The Loch Ness monster is a cryptid that is generally described as a large, aquatic creature that resembles pre-historic plesiosaurs that inhabits Loch Ness, a lake in the Scottish Highlands. Nicknamed “Nessie”, popular interest and belief in the creature’s existence has varied since it was first brought to the world’s attention in 1933. However, sightings of similar creatures have been reported by fishermen for hundreds of years.
On 6 December 1933, the first purported photograph of the monster, taken by Hugh Gray, was published in the Daily Express, and shortly afterwards the creature received official notice when the Secretary of State for Scotland ordered the police to prevent any attacks on it. In 1934, interest was further sparked by what is known as The Surgeon’s Photograph.
The earliest report of a monster associated with the vicinity of Loch Ness appears in the Life of St. Columba by Adomnán, written in the 7th century. According to Adomnán, writing about a century after the events he described, the Irish monk Saint Columba was staying in the land of the Picts with his companions when he came across the locals burying a man by the River Ness. They explained that the man had been swimming in the river when he was attacked by a “water beast” that had mauled him and dragged him under. They tried to rescue him in a boat, but could only drag up his corpse. Hearing this, Columba stunned the Picts by sending his follower Luigne moccu Min to swim across the river. The beast came after him, but Columba made the sign of the Cross and commanded: “Go no further. Do not touch the man. Go back at once.” The beast immediately halted as if it had been “pulled back with ropes” and fled in terror, and both Columba’s men and the pagan Picts praised God for the miracle.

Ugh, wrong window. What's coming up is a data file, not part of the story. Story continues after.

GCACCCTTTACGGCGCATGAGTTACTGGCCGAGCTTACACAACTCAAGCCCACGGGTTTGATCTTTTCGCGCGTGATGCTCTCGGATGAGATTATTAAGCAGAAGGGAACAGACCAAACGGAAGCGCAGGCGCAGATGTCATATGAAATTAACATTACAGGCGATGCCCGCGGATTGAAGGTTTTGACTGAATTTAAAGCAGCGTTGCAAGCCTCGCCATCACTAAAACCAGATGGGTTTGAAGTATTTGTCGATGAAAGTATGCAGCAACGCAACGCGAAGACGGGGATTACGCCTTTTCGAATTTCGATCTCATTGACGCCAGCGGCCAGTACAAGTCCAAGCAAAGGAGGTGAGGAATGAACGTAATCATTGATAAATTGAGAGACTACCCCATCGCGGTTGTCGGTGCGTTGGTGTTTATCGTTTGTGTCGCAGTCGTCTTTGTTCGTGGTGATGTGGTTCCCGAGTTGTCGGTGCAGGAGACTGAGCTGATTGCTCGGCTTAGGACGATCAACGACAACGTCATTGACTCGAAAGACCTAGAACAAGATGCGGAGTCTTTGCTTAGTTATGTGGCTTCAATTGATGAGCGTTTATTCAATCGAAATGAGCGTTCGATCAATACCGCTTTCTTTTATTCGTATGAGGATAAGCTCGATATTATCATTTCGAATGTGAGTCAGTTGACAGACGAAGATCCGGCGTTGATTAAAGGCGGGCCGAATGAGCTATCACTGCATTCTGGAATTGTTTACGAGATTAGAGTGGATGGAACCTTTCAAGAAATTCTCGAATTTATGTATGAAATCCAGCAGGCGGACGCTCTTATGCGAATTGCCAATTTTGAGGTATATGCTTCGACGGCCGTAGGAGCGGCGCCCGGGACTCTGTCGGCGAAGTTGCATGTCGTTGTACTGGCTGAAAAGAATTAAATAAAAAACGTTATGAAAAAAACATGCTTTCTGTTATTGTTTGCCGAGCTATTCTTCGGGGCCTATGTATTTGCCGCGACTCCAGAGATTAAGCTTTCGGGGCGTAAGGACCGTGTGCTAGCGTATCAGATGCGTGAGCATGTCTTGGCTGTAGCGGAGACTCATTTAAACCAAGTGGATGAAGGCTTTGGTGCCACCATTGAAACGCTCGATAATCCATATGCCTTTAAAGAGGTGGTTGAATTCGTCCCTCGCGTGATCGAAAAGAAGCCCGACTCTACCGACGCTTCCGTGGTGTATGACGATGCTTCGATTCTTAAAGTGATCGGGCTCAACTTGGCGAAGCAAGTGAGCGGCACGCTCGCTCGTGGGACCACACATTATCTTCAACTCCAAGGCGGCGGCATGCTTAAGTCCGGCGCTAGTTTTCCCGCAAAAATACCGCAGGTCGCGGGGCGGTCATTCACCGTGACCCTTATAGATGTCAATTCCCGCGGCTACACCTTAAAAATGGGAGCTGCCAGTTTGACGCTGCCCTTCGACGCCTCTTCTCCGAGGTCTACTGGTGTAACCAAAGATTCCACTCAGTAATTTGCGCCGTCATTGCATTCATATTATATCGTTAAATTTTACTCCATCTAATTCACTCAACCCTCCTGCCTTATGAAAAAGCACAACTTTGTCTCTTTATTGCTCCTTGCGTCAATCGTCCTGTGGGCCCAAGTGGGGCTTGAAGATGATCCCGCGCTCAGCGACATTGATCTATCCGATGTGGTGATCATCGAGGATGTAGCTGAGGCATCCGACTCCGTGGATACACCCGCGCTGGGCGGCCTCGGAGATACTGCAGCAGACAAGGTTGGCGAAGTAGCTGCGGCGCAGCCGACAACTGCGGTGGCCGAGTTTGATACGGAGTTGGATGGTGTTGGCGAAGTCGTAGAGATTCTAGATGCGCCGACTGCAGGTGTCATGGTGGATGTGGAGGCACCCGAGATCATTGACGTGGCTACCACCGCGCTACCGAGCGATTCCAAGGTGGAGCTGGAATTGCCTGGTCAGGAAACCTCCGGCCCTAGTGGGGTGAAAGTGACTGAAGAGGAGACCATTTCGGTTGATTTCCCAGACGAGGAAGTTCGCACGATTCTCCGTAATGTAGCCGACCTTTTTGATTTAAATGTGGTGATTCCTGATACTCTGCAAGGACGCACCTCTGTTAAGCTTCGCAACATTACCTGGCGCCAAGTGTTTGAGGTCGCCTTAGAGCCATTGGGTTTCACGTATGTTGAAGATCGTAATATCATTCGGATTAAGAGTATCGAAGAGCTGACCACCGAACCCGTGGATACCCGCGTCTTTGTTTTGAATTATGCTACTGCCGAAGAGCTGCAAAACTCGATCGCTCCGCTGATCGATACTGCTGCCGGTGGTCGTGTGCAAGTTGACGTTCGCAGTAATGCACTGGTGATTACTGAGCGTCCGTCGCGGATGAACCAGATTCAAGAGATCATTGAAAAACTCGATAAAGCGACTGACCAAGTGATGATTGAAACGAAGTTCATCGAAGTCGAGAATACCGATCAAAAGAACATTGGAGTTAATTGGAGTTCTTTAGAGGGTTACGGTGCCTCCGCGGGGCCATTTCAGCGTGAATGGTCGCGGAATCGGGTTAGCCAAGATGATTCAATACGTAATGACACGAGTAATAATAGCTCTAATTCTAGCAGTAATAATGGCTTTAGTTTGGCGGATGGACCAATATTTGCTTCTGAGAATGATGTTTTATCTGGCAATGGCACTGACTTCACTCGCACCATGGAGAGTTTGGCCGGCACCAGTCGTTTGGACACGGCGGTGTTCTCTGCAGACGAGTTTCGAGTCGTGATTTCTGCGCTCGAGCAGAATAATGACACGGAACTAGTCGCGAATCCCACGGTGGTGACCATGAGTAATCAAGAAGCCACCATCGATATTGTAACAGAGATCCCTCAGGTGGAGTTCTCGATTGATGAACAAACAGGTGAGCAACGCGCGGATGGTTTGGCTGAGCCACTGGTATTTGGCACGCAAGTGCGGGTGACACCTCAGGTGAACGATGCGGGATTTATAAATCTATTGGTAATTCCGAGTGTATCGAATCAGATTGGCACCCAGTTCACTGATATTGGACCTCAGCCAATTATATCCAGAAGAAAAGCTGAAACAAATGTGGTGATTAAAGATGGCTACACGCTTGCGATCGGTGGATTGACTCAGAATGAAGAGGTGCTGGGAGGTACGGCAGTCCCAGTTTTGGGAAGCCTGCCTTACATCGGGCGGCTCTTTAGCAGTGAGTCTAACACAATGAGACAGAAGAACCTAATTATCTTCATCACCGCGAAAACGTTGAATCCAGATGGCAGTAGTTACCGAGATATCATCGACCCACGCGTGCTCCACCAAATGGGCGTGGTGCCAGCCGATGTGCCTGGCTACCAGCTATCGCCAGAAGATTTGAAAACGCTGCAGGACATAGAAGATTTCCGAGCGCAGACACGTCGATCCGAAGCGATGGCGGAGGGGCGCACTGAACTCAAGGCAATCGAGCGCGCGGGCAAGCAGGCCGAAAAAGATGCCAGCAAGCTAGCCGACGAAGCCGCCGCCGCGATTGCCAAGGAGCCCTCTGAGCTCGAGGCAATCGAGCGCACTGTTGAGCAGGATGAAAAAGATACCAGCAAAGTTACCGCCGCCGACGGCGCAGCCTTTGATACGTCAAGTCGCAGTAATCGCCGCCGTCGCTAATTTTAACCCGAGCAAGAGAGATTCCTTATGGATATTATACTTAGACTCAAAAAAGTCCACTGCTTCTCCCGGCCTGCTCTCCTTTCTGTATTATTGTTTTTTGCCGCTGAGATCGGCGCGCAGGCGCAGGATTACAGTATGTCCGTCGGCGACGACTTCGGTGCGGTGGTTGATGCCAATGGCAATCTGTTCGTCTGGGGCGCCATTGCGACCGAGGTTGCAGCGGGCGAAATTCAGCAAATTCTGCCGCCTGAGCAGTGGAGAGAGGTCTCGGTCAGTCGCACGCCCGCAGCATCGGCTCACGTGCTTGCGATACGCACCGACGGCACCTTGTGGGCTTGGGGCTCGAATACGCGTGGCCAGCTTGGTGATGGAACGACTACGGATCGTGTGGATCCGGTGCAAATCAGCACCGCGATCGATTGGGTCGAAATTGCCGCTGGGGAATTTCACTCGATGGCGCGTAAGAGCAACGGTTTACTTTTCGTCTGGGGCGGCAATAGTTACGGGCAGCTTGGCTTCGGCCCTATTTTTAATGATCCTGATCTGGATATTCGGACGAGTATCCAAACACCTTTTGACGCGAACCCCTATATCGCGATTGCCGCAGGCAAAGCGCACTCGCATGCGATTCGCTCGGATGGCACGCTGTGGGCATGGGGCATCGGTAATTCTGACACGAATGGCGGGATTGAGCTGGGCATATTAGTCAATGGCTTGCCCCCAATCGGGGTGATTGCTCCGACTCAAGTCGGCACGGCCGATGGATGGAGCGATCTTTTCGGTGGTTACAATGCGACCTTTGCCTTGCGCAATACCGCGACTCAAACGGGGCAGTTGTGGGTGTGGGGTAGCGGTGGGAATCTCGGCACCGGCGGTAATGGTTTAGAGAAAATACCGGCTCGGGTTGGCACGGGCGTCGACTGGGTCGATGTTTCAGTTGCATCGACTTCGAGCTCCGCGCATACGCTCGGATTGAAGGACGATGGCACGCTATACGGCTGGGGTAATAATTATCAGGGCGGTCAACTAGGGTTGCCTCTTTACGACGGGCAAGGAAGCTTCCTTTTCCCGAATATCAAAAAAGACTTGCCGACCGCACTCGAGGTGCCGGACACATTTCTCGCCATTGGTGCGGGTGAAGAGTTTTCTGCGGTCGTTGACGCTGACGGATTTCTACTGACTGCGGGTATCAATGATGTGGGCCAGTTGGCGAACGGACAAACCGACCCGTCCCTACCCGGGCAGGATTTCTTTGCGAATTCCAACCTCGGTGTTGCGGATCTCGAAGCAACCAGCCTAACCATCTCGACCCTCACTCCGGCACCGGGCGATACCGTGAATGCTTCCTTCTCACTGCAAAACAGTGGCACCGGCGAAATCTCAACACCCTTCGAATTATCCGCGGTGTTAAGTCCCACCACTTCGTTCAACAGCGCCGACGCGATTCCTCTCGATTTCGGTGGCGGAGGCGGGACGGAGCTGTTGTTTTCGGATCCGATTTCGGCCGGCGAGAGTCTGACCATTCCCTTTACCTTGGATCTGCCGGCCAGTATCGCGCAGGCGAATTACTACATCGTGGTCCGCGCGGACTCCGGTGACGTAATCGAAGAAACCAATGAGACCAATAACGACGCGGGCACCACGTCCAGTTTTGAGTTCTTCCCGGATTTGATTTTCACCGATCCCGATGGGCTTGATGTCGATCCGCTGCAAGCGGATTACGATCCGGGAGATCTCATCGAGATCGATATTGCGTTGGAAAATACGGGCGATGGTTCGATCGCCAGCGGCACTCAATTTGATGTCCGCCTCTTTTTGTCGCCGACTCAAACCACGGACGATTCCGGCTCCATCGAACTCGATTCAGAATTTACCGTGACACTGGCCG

Believers in the Loch Ness Monster often point to this story, set in the River Ness rather than the loch itself, as evidence for the creature’s existence as early as the 6th century. However, skeptics question the narrative’s reliability, noting that water-beast stories were extremely common; as such, Adomnán’s tale is likely to be a recycling of a common motif attached to a local landmark.
Much of the scientific community regards the Loch Ness Monster as a modern-day myth, and explain sightings as including misidentifications of more mundane objects, or outright hoaxes. Despite this, it remains one of the most famous examples of cryptozoology.